• Groundcovers: A few certain groundcovers, like English Ivy or Creeping Charlie, come with aggressive root systems. These groundcovers may compete with Ivory Halo Dogwood for nutrients & water. I usually like to choose groundcovers with less invasive root systems like creeping thyme. Alternatively, you can choose creeping phlox as well.

Plants That Require Excessive Watering

Even though Ivory Halo Dogwood prefers moist soil, you should never overwater it or let it flood. Therefore, avoid all types of plants that require excessive watering. Particularly, three types of plants are known to need lots of moisture.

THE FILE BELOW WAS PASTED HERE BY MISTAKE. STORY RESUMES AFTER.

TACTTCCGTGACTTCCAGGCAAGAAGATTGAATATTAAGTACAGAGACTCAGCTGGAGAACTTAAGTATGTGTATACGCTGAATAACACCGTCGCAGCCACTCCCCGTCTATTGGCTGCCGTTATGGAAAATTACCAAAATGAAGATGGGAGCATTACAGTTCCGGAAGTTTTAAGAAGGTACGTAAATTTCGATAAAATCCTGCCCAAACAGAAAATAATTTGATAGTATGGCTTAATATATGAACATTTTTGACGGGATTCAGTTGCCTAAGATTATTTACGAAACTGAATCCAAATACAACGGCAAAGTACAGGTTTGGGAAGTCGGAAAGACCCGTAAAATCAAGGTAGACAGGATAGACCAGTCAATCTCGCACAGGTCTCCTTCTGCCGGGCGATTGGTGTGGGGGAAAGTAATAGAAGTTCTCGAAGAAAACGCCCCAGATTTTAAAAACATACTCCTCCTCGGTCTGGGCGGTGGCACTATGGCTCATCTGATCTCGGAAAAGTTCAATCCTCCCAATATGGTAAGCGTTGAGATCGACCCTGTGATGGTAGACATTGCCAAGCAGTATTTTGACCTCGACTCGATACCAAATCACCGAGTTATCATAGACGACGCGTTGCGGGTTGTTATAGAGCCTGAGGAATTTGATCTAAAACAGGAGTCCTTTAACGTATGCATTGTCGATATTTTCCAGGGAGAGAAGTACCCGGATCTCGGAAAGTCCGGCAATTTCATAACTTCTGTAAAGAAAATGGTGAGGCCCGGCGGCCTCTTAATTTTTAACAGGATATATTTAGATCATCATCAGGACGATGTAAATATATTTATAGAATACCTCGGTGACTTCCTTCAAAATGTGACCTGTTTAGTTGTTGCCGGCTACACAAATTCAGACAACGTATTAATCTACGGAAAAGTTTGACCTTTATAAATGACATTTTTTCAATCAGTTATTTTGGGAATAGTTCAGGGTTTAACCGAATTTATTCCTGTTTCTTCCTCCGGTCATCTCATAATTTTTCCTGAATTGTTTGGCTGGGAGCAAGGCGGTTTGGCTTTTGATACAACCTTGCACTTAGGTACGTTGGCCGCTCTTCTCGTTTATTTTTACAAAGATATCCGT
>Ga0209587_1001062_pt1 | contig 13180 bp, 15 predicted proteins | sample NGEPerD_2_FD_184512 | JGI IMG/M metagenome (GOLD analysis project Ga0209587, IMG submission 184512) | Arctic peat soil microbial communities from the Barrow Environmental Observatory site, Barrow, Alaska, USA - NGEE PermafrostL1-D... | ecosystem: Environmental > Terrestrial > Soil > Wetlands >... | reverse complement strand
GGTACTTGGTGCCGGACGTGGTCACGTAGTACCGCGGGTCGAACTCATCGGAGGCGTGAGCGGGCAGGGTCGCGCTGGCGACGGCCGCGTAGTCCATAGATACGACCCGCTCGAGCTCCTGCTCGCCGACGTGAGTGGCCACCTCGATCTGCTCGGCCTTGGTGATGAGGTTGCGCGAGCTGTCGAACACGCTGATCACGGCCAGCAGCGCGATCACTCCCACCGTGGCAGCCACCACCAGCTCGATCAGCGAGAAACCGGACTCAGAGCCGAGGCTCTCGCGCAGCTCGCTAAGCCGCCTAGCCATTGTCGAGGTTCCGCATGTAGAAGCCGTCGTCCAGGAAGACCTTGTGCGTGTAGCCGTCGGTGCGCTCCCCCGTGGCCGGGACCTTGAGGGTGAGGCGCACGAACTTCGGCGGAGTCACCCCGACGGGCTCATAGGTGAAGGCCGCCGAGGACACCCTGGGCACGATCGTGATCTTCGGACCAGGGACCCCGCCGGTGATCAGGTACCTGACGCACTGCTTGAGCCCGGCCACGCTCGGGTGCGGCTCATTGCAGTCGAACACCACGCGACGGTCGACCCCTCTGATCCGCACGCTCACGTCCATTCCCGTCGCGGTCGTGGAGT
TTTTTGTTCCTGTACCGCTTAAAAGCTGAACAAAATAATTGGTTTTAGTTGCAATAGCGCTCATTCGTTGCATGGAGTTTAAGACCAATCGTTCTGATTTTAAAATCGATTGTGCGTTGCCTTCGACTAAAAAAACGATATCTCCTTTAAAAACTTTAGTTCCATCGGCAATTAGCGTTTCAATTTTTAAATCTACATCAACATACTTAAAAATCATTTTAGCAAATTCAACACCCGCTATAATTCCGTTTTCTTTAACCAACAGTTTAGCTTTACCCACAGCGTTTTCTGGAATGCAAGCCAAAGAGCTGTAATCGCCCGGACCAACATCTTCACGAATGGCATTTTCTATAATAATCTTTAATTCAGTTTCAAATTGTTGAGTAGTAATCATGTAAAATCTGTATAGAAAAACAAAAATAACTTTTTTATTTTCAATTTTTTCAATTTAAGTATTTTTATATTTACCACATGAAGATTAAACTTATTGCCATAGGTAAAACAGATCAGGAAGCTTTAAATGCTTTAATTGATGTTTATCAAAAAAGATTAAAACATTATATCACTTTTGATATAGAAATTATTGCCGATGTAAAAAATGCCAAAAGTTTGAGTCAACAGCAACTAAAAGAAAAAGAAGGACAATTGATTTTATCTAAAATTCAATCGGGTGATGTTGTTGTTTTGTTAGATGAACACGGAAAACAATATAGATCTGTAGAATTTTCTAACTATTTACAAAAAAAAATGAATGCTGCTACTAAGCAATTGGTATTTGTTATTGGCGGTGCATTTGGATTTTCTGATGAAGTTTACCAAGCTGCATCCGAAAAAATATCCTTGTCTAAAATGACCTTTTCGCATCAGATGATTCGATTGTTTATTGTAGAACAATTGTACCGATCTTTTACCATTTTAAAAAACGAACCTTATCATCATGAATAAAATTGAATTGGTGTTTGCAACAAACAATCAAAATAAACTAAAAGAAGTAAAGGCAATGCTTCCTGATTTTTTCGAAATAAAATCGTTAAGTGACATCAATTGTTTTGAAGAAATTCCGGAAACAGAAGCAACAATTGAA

• Ferns: Yes, a few types of ferns need consistently moist soil. It would help if you avoided planting those types altogether, as growing alongside Ivory Halo Dogwood is tough.
  • Water-loving Perennials: Plants like hostas & astilbes can only grow if you give moist soil to thrive. Avoid these types, too, as they can also be problematic when planted alongside Ivory Halo Dogwood.

Plants that prefer a different soil pH

At last, you will also need to consider the pH level of your soil when choosing companion plants for Ivory Halo Dogwood.

Since Ivory Halo Dogwood shrub usually likes slightly acidic soil, with a pH range of 5.5 to 6.5, you’ll want to avoid planting other plants that prefer a different soil pH. 

  • Alkaline-Loving Plants: you should avoid planting any tree that prefers alkaline soil. It would help if you never grew plants like lavender & butterfly weed because these will struggle to grow alongside Ivory Halo Dogwood.